CAA threatens “Assam Culture” & identity

The Chief Justice of India SA Bobde headed the bench that issued notice to central and Assam Culture governments and assigned the matter to be heard together with other petitions challenging CAA. Section 2 of the Citizenship Act, 1956, which defines illegal migrants, was amended by the CAA. A change in the definition means that any person who is a member of a Hindu, Sikh or Buddhist community from Afghanistan, Bangladesh, or Pakistan and has been exempted under the Passport (Entry into India) Act 1920 or the Foreigners Act 1946 will not be considered an “illegalmigrant”. These persons will be eligible for naturalization under Section 6 (55th act).

Assam Culture Says plea in Supreme Court

All Assam Culture Law Students Union submitted that the CAA weakens the constitutional as well as legal protections granted to Assamese citizens by various laws, and the Assam Accord.

“The Assam Culture Accord Clause 6 specifically requires the Union Government and the State of Assam, in addition to the Assamese government, to safeguard the Constitutional and legislative safeguards of Assamese citizens. It also protects, preserves and promotes culture, linguistic identity, and heritage of Assamese people. The plea stated that the Union Government could not have created the Citizenship Amendment Act, 2019, which would have diluted the constitutional, legislative, and administrative safeguards for the Assamese people.

Protests were widespread against the exclusion of Muslims from the CAA benefits and the linking of citizenship to religion. Protests also took place against the proposed all-India National Register of Citizens. (NRC). More than 150 petitions were filed at the Supreme Court to challenge the law that was based on discrimination against Muslims.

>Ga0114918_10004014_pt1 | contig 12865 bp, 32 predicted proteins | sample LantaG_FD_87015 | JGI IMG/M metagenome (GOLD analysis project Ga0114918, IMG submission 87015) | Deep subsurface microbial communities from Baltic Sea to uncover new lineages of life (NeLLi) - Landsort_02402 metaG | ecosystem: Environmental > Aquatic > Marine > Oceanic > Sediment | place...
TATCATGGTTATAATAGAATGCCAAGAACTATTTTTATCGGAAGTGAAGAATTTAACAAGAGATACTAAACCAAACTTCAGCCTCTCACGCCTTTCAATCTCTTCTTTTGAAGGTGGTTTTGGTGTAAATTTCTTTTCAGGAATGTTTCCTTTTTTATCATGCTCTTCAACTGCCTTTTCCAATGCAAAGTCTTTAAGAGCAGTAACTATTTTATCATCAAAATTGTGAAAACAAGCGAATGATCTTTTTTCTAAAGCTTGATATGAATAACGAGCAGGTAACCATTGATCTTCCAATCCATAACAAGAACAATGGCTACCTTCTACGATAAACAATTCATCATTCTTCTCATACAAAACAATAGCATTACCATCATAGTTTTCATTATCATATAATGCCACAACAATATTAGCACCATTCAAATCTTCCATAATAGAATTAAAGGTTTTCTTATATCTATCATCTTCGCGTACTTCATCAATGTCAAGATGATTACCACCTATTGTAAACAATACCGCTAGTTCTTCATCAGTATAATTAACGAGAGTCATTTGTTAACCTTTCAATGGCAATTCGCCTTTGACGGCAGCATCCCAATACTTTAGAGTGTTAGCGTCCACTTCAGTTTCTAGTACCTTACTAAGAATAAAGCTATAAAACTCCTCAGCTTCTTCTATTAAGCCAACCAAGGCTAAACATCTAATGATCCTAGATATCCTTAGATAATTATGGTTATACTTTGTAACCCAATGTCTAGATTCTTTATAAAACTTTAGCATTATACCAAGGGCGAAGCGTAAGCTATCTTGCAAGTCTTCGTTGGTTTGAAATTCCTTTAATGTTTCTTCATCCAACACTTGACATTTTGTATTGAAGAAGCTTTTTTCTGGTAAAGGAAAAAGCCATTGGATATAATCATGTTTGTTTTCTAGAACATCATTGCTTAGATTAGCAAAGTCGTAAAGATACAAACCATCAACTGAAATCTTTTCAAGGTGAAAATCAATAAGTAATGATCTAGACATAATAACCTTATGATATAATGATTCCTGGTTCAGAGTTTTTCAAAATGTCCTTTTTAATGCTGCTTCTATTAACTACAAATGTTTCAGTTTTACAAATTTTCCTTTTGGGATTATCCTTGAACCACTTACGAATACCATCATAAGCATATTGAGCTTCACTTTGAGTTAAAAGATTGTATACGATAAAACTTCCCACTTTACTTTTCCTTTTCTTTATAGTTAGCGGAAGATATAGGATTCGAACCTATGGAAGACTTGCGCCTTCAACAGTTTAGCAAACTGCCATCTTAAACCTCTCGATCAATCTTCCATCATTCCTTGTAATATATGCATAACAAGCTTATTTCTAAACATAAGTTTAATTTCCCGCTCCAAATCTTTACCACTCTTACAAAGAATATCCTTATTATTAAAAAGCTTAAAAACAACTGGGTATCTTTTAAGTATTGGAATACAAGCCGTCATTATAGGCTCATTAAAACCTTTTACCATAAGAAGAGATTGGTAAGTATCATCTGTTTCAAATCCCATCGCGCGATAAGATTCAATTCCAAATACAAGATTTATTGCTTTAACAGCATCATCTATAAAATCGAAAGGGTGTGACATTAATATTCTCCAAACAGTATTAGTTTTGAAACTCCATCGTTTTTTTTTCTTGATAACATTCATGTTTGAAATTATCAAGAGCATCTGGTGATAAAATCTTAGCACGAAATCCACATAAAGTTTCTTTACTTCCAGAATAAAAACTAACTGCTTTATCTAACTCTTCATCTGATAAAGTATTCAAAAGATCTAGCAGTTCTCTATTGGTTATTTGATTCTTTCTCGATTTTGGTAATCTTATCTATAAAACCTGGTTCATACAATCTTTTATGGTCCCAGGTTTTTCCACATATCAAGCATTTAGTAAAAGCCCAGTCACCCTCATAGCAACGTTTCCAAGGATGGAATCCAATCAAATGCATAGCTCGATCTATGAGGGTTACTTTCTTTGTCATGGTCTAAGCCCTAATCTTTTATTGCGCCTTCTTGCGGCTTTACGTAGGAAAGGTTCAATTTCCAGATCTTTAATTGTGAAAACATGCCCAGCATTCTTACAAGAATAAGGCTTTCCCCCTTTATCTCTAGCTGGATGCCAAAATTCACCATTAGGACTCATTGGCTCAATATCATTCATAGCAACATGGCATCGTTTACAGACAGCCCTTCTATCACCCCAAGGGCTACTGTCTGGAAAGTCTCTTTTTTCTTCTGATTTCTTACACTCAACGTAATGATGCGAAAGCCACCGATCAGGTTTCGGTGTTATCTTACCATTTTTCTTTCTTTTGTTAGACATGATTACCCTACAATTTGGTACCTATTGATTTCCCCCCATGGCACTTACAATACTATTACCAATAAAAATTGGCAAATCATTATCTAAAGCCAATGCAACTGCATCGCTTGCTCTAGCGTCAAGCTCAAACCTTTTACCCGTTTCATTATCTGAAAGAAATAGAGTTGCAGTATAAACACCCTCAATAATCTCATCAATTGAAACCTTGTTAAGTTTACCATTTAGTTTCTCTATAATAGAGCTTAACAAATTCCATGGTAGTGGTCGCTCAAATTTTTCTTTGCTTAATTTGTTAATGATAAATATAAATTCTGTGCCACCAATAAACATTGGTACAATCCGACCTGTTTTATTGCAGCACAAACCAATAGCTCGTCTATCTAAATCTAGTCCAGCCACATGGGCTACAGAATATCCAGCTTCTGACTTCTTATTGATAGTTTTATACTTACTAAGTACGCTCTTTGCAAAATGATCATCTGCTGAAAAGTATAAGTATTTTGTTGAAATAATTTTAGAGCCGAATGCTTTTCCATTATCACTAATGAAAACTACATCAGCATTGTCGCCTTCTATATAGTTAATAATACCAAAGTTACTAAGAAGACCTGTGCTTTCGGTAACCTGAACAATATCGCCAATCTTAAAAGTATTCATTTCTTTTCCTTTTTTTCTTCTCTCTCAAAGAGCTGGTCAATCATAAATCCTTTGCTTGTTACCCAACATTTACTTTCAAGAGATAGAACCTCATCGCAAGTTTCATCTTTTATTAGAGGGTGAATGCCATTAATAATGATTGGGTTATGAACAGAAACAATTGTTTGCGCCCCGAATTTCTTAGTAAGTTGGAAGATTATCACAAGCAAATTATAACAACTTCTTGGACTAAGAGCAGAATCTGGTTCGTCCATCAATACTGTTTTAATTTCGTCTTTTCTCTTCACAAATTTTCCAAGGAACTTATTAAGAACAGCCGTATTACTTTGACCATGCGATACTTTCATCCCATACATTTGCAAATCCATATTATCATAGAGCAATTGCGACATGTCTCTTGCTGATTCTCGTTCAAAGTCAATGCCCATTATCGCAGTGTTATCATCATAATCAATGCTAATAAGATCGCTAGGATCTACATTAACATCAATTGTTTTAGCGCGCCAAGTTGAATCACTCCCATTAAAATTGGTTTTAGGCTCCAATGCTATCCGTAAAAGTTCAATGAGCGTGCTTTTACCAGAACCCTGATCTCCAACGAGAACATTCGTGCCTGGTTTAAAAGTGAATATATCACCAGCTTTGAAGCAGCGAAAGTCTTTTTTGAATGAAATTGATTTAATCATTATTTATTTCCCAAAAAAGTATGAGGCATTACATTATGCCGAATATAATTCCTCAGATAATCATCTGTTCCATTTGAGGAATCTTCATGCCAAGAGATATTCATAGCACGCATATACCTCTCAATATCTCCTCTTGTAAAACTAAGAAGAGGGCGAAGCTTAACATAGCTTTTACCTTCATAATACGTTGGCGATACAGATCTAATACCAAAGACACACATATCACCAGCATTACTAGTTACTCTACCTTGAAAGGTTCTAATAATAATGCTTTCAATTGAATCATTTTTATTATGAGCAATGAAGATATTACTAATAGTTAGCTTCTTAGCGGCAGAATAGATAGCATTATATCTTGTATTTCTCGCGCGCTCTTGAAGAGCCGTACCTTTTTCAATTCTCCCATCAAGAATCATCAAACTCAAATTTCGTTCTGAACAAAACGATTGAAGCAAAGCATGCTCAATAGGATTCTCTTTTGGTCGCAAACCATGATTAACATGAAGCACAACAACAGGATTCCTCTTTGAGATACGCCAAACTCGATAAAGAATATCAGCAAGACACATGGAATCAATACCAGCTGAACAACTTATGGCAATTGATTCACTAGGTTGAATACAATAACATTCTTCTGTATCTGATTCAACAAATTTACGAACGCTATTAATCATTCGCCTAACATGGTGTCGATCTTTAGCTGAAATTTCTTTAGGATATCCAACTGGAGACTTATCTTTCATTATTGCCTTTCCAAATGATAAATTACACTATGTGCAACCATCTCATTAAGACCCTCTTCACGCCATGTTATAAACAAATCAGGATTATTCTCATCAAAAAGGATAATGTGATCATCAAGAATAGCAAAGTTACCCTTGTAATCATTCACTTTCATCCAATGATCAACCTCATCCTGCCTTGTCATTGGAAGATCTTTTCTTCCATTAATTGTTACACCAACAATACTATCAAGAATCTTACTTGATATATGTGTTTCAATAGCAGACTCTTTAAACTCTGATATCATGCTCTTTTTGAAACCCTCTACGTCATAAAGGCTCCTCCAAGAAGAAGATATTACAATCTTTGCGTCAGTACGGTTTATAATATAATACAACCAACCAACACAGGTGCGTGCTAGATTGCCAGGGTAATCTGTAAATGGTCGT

All Assam Law Students Union has a challenge to make. It is concerned with the possible impact of the CAA on Assamese Identity and the violation of various laws and agreements that the union government has enacted to deport illegal migrants and maintain Assame identity.

To protect Assam’s indigenous people, the central government had in 1950 passed Immigration (Expulsion From Assam) Act. After the 1947 partition of India, Assam saw an influx of Bengali-speaking people from East Pakistan.

There was a second exodus of Bengalis from Bengal to Assam Culture after the liberation of East Pakistan in 1971 by India and the formation of Bangladesh. The Assam Accord was signed in 1985 between the central government and All Assam Students Union, the All Assam Gana Sangram Parished and the All Assam Gana Sangram Parished.

Assam Accord stipulated that any foreigner who arrived in Assam after March 25, 1971, shall be detected and removed. Practical steps will be taken to expel them.

The Assam Culture Accord provided that the central government would insert section 6A into the Citizenship Act in 1985. According to the same, illegal migrants from Bangladesh who arrived in Assam between March 24, 1971 and March 24, 1971 were granted Indian citizenship. However, the petitioner claimed that the CAA renders section 6A of both the Citizenship Act (and the Assam Accord) meaningless. It would allow illegal immigrants to become Indian citizens, and would also dilute the Assam Accord’s section 6A process.

The petition stated that “Bringing in outsiders or including illegal immigrants as citizens will worsen the situation” and would have serious consequences for Assam Culture, economic, and political culture.